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If you frequently delete rows (or update rows with variable-length data types), you can end up with a lot of wasted space in your data file(s), similar to filesystem fragmentation.
Sometimes you find yourself in a bad situation where your only hope of recovering your InnoDB data lies in a handful of .frm and .ibd data files that were heretofore part of a working MySQL installation.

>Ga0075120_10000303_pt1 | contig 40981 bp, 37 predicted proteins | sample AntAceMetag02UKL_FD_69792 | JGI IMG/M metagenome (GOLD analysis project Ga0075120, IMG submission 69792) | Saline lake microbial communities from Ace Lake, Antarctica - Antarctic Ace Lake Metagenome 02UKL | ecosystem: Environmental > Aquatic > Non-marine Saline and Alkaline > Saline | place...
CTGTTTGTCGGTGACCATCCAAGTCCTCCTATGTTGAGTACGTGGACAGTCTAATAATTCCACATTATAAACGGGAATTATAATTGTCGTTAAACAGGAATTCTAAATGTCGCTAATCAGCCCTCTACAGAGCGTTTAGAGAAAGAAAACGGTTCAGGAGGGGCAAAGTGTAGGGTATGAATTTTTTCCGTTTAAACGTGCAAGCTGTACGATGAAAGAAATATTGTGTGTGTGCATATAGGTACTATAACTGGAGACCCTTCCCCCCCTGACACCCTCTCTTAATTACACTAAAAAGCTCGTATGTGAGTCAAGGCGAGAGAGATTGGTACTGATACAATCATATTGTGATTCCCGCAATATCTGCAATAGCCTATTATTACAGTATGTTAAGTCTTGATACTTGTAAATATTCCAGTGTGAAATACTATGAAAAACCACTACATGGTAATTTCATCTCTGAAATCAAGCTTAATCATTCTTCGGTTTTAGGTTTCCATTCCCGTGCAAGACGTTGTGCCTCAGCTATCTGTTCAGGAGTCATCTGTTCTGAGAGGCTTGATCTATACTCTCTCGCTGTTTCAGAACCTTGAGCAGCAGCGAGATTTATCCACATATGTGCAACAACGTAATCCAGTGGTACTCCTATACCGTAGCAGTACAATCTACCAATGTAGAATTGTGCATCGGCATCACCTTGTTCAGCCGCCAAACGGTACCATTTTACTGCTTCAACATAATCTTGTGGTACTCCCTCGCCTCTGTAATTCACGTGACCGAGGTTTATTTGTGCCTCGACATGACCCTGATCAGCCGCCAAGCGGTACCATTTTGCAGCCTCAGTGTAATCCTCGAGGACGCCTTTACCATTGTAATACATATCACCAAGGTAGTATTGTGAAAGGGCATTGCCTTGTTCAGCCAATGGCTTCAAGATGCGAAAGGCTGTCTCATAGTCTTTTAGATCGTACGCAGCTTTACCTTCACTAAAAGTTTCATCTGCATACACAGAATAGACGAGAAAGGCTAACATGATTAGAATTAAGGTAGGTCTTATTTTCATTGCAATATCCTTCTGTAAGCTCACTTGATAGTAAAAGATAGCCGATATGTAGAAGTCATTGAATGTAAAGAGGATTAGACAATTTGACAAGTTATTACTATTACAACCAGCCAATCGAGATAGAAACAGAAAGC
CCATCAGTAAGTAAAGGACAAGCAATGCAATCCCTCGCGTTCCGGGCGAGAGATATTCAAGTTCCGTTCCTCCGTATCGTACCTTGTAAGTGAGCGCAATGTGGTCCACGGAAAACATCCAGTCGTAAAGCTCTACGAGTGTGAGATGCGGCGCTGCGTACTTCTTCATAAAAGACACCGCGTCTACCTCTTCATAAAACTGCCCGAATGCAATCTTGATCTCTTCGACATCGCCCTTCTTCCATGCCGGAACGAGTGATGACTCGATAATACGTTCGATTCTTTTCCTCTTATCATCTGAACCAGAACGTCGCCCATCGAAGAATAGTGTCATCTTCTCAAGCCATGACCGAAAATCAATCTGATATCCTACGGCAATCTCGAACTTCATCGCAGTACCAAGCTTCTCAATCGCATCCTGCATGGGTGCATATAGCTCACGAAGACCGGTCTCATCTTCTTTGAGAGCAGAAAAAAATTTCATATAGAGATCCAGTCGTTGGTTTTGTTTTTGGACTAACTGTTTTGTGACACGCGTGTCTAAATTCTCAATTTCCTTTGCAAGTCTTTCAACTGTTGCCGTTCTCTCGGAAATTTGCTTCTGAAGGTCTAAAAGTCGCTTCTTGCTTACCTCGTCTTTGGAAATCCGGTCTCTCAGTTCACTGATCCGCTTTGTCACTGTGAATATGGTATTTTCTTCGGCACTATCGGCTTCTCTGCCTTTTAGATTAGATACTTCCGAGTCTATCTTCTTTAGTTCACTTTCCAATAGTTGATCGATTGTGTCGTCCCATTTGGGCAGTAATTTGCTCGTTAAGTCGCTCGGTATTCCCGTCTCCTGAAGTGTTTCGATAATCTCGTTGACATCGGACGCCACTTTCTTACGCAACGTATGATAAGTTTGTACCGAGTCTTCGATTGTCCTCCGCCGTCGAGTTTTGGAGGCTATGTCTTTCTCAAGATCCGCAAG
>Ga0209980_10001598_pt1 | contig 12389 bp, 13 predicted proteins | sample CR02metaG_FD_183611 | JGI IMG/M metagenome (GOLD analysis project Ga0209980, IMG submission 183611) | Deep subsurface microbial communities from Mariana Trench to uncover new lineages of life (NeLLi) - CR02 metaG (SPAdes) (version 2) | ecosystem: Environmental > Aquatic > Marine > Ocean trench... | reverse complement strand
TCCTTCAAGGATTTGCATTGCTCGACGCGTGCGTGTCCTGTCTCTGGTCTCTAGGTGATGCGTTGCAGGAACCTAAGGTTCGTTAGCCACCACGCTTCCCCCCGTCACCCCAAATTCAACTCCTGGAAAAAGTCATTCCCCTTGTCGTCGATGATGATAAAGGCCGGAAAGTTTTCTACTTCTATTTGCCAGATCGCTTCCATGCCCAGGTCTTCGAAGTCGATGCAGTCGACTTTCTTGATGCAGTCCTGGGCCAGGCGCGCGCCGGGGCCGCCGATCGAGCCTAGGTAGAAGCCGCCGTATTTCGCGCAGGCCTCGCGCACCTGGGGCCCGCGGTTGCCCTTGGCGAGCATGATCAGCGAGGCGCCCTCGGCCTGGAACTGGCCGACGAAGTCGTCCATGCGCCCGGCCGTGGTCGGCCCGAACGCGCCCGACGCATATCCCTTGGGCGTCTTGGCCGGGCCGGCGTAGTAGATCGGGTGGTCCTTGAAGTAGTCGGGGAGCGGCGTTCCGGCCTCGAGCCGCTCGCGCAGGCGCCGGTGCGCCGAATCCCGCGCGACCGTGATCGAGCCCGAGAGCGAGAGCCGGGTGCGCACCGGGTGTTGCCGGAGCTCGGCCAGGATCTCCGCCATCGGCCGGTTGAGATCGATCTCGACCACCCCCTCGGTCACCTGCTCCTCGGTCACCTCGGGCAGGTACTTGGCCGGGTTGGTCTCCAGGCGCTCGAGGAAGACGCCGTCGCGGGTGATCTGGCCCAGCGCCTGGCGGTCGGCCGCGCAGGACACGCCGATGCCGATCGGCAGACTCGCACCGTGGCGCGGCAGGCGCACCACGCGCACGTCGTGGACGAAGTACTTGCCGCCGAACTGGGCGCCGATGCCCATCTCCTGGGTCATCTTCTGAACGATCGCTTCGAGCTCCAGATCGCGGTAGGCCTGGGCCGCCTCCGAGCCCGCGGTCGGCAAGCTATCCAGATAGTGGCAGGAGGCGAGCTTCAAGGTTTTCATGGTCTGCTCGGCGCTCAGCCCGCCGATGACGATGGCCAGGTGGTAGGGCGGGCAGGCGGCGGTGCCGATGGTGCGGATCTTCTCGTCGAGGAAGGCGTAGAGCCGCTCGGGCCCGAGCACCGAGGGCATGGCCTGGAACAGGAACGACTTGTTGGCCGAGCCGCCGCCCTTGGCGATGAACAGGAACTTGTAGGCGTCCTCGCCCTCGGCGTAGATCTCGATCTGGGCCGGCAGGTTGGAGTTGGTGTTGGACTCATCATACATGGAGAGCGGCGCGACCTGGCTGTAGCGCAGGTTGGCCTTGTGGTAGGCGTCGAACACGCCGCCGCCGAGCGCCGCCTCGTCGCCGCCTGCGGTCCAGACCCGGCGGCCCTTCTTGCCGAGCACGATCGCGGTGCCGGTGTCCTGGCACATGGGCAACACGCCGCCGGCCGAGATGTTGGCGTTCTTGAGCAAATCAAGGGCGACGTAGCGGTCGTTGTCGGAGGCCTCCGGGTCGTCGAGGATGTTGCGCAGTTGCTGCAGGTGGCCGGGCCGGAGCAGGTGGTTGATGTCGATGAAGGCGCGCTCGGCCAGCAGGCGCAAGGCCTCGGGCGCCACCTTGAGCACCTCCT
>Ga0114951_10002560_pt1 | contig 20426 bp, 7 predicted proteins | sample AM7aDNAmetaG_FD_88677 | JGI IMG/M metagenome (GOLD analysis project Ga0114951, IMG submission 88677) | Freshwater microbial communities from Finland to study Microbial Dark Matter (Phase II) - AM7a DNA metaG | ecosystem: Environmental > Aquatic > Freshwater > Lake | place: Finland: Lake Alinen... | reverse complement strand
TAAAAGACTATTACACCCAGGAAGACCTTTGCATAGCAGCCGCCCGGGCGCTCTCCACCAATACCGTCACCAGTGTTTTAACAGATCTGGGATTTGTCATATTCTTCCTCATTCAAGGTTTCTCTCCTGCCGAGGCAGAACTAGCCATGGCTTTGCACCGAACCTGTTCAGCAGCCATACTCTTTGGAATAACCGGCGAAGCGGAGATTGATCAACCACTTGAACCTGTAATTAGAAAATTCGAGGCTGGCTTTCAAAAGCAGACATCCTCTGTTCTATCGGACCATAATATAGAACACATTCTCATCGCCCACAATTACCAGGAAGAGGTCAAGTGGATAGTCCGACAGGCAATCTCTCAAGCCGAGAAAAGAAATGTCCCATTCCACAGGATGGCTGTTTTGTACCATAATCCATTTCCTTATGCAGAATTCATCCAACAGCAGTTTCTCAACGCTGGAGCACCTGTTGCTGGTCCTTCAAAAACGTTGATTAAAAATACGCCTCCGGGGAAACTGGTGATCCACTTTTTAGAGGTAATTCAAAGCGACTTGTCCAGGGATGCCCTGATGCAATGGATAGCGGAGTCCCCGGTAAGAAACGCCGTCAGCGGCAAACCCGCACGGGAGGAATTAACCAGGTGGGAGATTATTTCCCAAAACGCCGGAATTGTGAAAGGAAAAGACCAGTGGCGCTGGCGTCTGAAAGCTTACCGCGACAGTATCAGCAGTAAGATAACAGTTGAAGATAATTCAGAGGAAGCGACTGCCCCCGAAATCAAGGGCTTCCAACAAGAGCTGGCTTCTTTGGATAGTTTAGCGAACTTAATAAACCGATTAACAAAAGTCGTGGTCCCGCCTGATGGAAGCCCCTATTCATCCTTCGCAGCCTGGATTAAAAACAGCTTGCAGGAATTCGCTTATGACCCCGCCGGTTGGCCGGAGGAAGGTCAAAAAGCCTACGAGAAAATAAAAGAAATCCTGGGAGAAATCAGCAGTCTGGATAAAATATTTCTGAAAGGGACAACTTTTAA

If you’re using MySQL replication, chances are your master and slave databases aren’t entirely consistent. There are a number of reasons for this. Some MySQL functions like UUID() don’t replicate properly with statement-based replication.